David Plouffe, Obama’s former senior adviser, said Organizing for Action formed because people saw over the past four years how difficult it has been for Obama to move his agenda in the face of a recalcitrant Congress.

“Not many of us are naive anymore,” Plouffe said. “This is something that should be celebrated, not criticized.”

But raising unlimited money and using it to pressure Congress represents an unprecedented thrust by a White House-backed group into America’s rapidly evolving, loosely regulated campaign environment.

Some liberal Democrats are skeptical of the new organization’s power to move Republicans in Congress, and worry that it will instead be used to pressure Democrats into a more centrist position on the nation’s debt crisis. Others worry it will siphon contributions away from other Democratic groups advocating on behalf of labor, minorities, and women.

Washington observers also wonder if the tax-exempt “social welfare” organization will gradually morph into the Democratic version of the politically active Crossroads Grassroots Policy Strategies, founded by Karl Rove, the former top political adviser to President George W. Bush. Crossroads GPS and its super PAC, American Crossroads, spent heavily to influence the outcome of the 2012 elections and the 2010 midterms, when Republicans took over the House of Representatives.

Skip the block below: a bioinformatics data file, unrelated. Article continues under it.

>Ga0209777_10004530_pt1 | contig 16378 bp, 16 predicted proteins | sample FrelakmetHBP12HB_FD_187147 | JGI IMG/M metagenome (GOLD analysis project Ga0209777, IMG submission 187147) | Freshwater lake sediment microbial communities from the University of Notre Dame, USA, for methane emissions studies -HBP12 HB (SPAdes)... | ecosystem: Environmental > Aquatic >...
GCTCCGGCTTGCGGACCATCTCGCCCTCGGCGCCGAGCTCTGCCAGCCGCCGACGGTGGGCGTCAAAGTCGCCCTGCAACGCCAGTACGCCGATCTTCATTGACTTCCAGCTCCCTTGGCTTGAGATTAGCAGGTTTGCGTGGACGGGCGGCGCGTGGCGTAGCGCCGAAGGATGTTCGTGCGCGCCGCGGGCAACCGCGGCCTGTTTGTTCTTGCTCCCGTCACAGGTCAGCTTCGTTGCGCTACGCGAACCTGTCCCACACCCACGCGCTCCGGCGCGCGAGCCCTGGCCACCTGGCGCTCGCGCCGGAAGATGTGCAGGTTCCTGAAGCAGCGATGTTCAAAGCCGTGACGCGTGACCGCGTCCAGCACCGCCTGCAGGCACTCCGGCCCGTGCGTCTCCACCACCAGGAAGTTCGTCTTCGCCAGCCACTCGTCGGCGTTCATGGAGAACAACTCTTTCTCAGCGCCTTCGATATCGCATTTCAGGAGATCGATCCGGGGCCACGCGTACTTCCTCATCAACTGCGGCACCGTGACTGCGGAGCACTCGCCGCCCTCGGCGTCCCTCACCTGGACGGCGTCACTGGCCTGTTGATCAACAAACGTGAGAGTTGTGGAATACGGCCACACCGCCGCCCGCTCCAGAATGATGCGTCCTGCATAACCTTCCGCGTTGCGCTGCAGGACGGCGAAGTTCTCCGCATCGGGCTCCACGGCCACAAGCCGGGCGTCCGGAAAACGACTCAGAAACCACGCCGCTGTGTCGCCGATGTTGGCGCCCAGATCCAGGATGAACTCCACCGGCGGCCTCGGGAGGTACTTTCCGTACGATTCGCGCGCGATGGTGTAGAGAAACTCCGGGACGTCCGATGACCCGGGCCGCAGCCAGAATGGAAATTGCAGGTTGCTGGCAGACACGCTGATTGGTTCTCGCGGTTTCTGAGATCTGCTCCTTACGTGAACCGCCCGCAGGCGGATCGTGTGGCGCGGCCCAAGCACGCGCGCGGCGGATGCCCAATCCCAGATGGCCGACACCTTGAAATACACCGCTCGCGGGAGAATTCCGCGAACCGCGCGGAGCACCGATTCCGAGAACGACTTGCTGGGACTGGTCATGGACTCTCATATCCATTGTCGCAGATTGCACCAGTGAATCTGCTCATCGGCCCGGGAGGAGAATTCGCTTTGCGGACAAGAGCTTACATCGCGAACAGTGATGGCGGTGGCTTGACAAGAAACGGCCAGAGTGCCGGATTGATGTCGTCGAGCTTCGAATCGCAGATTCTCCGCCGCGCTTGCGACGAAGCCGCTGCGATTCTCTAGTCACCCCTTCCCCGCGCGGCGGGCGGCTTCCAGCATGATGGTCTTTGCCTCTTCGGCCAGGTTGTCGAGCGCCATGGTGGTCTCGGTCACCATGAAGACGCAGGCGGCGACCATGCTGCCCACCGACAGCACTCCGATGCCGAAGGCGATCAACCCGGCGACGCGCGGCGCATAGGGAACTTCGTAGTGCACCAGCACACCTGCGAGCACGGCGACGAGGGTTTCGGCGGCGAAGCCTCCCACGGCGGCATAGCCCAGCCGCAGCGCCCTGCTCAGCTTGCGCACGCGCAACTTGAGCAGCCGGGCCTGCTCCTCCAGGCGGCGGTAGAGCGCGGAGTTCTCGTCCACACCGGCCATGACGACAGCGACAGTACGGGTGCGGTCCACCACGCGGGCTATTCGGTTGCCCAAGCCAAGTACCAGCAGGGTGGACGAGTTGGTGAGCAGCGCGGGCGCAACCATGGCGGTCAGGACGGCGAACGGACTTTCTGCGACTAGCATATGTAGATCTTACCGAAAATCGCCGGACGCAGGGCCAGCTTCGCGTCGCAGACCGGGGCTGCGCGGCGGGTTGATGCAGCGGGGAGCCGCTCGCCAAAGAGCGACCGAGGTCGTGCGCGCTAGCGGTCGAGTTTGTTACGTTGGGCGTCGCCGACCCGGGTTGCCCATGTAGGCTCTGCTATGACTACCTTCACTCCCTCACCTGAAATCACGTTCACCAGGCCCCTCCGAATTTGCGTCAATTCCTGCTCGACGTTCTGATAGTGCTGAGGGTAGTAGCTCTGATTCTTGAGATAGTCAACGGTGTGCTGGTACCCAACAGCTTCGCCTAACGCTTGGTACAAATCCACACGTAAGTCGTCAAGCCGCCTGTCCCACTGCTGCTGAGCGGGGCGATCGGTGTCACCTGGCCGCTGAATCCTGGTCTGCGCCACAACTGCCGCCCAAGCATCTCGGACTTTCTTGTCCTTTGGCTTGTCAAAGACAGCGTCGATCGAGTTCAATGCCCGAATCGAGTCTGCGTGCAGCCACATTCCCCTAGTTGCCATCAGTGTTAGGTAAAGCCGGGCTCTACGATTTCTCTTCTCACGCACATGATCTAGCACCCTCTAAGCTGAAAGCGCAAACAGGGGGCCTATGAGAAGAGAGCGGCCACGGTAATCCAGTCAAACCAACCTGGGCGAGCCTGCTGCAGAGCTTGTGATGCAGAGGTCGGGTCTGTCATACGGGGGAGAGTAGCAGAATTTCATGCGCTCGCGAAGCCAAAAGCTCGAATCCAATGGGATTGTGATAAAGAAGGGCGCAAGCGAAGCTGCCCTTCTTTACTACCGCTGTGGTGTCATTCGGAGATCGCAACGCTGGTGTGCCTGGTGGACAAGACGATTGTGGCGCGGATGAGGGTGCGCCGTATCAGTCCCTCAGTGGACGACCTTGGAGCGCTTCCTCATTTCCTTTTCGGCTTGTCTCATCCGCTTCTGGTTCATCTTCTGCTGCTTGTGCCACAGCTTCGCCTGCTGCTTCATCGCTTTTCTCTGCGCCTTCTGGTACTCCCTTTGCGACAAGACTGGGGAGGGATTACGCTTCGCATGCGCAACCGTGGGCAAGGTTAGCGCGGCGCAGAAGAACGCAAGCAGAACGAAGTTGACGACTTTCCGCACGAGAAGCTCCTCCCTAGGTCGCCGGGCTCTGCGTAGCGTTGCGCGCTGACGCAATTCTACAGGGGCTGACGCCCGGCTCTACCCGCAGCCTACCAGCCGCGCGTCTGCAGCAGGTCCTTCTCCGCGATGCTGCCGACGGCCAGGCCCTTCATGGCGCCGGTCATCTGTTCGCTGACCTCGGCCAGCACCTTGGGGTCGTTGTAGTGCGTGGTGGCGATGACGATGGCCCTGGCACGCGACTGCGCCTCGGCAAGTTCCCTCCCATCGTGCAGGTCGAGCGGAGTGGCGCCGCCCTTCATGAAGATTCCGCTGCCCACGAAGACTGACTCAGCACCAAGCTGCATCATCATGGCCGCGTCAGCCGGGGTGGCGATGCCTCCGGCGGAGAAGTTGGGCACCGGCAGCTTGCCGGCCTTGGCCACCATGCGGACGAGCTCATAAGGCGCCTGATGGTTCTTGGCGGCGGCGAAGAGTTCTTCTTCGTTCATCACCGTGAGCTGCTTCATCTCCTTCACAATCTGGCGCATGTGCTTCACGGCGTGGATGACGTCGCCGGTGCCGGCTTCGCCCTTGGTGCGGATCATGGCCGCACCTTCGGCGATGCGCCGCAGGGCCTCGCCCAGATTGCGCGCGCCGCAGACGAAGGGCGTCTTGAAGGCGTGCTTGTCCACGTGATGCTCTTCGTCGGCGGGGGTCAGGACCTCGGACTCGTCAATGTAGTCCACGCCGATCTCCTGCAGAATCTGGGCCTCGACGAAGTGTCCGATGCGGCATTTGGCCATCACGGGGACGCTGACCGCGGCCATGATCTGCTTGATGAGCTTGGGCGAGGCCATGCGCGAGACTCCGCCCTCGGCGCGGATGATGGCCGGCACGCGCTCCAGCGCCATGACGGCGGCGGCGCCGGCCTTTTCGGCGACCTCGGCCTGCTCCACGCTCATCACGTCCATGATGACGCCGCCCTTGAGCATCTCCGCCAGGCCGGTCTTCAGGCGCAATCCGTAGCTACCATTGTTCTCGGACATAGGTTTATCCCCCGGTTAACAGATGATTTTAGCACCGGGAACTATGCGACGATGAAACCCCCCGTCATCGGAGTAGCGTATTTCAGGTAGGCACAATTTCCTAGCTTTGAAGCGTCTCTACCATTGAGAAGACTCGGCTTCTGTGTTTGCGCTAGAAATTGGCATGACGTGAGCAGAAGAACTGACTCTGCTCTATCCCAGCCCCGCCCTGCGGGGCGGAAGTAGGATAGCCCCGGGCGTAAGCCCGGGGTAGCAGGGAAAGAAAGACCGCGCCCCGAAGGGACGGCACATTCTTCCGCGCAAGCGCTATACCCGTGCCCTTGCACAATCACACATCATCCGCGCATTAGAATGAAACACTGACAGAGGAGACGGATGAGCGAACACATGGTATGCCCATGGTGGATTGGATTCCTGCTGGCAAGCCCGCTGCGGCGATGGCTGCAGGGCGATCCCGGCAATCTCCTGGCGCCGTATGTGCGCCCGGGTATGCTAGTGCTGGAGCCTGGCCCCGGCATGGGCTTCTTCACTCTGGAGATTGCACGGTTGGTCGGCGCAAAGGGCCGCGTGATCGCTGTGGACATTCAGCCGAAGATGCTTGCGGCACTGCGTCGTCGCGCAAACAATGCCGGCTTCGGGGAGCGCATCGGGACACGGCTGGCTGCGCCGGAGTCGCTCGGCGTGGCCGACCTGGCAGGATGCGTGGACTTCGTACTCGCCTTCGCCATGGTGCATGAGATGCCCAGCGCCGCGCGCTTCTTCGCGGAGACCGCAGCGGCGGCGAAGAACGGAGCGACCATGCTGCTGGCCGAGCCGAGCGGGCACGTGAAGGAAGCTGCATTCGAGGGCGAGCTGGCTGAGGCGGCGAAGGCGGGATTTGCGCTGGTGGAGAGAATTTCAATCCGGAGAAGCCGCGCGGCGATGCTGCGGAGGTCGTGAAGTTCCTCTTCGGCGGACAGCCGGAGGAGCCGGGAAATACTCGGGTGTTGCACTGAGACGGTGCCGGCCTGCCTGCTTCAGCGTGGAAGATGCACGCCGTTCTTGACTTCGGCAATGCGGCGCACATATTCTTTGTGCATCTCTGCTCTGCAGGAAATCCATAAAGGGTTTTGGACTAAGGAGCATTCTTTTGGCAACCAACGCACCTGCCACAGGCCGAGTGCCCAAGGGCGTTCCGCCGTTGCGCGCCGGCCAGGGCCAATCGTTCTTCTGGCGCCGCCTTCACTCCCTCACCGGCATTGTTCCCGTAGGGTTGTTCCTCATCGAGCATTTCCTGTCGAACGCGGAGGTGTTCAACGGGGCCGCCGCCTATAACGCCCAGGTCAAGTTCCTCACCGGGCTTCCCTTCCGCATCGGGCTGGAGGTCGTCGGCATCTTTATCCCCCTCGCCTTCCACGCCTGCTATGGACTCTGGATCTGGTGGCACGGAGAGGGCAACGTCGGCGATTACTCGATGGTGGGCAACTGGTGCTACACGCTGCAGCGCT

Obama himself, citing suspicion and puzzlement around the organization, tried to allay concerns at an Organizing for Action dinner this week. The group is not just a “mechanism to try to win the next election in 2014,” Obama said. “No, I actually just want to govern — at least for a couple of years.”

Critics are not soothed.

Fred Wertheimer, president of Democracy 21, which advocates for greater transparency in campaign finances, wrote to Obama, asking him to dismantle Organizing for Action. Wertheimer argues that the nonprofit group raises serious conflict of interest questions.